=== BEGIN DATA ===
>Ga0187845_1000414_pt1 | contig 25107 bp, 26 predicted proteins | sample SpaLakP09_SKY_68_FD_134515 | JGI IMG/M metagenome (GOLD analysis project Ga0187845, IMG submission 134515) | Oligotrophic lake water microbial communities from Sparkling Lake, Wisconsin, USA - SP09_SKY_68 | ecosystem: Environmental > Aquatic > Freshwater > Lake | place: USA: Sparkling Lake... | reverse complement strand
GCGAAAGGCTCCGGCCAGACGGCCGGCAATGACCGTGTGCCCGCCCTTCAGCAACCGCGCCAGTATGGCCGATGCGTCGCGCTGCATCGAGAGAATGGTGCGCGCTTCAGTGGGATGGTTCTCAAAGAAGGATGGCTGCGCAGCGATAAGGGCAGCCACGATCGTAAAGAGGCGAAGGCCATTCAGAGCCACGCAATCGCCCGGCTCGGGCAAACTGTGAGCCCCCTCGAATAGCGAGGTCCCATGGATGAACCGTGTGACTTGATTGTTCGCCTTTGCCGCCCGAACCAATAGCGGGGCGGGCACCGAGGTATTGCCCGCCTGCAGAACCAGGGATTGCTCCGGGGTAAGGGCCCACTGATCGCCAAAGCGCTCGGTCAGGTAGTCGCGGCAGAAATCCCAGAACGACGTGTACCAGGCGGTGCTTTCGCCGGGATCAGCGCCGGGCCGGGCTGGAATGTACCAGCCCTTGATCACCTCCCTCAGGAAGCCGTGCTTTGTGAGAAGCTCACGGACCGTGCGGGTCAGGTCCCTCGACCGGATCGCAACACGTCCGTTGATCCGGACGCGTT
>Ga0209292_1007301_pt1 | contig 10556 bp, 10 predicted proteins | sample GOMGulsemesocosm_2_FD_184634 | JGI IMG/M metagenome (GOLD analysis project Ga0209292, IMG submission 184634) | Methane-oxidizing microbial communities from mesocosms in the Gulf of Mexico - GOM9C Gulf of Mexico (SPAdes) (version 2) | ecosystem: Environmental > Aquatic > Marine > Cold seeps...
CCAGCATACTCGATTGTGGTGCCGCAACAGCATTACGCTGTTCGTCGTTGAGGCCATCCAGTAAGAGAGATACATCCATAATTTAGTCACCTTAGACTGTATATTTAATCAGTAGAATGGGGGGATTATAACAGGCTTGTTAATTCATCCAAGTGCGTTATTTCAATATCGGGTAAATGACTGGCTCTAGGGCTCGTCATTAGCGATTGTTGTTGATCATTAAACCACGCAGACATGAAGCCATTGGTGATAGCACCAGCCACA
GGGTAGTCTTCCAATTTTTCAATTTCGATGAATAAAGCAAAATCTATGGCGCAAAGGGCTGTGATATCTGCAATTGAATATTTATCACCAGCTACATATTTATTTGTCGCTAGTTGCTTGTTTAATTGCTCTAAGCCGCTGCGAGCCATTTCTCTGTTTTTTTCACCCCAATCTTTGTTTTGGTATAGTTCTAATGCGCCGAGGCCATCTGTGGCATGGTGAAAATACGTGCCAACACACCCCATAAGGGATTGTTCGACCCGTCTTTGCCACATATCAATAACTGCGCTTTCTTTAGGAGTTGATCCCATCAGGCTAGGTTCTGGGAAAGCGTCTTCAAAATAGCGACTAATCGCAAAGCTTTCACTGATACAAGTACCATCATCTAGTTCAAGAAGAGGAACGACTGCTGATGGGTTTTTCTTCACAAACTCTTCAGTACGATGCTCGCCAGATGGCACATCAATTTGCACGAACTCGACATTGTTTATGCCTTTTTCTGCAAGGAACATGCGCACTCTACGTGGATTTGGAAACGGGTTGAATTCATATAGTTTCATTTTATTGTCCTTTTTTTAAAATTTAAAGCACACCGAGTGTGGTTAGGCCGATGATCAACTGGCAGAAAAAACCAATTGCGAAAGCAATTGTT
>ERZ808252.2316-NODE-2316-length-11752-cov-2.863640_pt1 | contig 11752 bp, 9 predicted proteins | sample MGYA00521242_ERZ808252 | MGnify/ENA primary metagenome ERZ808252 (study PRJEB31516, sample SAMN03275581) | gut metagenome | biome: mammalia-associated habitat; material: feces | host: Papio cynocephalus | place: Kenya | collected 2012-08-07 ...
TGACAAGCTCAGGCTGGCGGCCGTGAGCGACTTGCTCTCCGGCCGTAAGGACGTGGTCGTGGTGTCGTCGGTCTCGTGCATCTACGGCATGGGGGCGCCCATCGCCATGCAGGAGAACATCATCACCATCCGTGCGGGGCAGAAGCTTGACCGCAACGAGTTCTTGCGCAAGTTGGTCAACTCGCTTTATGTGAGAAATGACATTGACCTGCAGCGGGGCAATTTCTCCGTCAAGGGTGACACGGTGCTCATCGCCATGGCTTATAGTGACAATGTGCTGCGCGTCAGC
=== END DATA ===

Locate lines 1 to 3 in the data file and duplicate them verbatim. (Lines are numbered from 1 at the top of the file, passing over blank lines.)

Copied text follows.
>Ga0187845_1000414_pt1 | contig 25107 bp, 26 predicted proteins | sample SpaLakP09_SKY_68_FD_134515 | JGI IMG/M metagenome (GOLD analysis project Ga0187845, IMG submission 134515) | Oligotrophic lake water microbial communities from Sparkling Lake, Wisconsin, USA - SP09_SKY_68 | ecosystem: Environmental > Aquatic > Freshwater > Lake | place: USA: Sparkling Lake... | reverse complement strand
GCGAAAGGCTCCGGCCAGACGGCCGGCAATGACCGTGTGCCCGCCCTTCAGCAACCGCGCCAGTATGGCCGATGCGTCGCGCTGCATCGAGAGAATGGTGCGCGCTTCAGTGGGATGGTTCTCAAAGAAGGATGGCTGCGCAGCGATAAGGGCAGCCACGATCGTAAAGAGGCGAAGGCCATTCAGAGCCACGCAATCGCCCGGCTCGGGCAAACTGTGAGCCCCCTCGAATAGCGAGGTCCCATGGATGAACCGTGTGACTTGATTGTTCGCCTTTGCCGCCCGAACCAATAGCGGGGCGGGCACCGAGGTATTGCCCGCCTGCAGAACCAGGGATTGCTCCGGGGTAAGGGCCCACTGATCGCCAAAGCGCTCGGTCAGGTAGTCGCGGCAGAAATCCCAGAACGACGTGTACCAGGCGGTGCTTTCGCCGGGATCAGCGCCGGGCCGGGCTGGAATGTACCAGCCCTTGATCACCTCCCTCAGGAAGCCGTGCTTTGTGAGAAGCTCACGGACCGTGCGGGTCAGGTCCCTCGACCGGATCGCAACACGTCCGTTGATCCGGACGCGTT
>Ga0209292_1007301_pt1 | contig 10556 bp, 10 predicted proteins | sample GOMGulsemesocosm_2_FD_184634 | JGI IMG/M metagenome (GOLD analysis project Ga0209292, IMG submission 184634) | Methane-oxidizing microbial communities from mesocosms in the Gulf of Mexico - GOM9C Gulf of Mexico (SPAdes) (version 2) | ecosystem: Environmental > Aquatic > Marine > Cold seeps...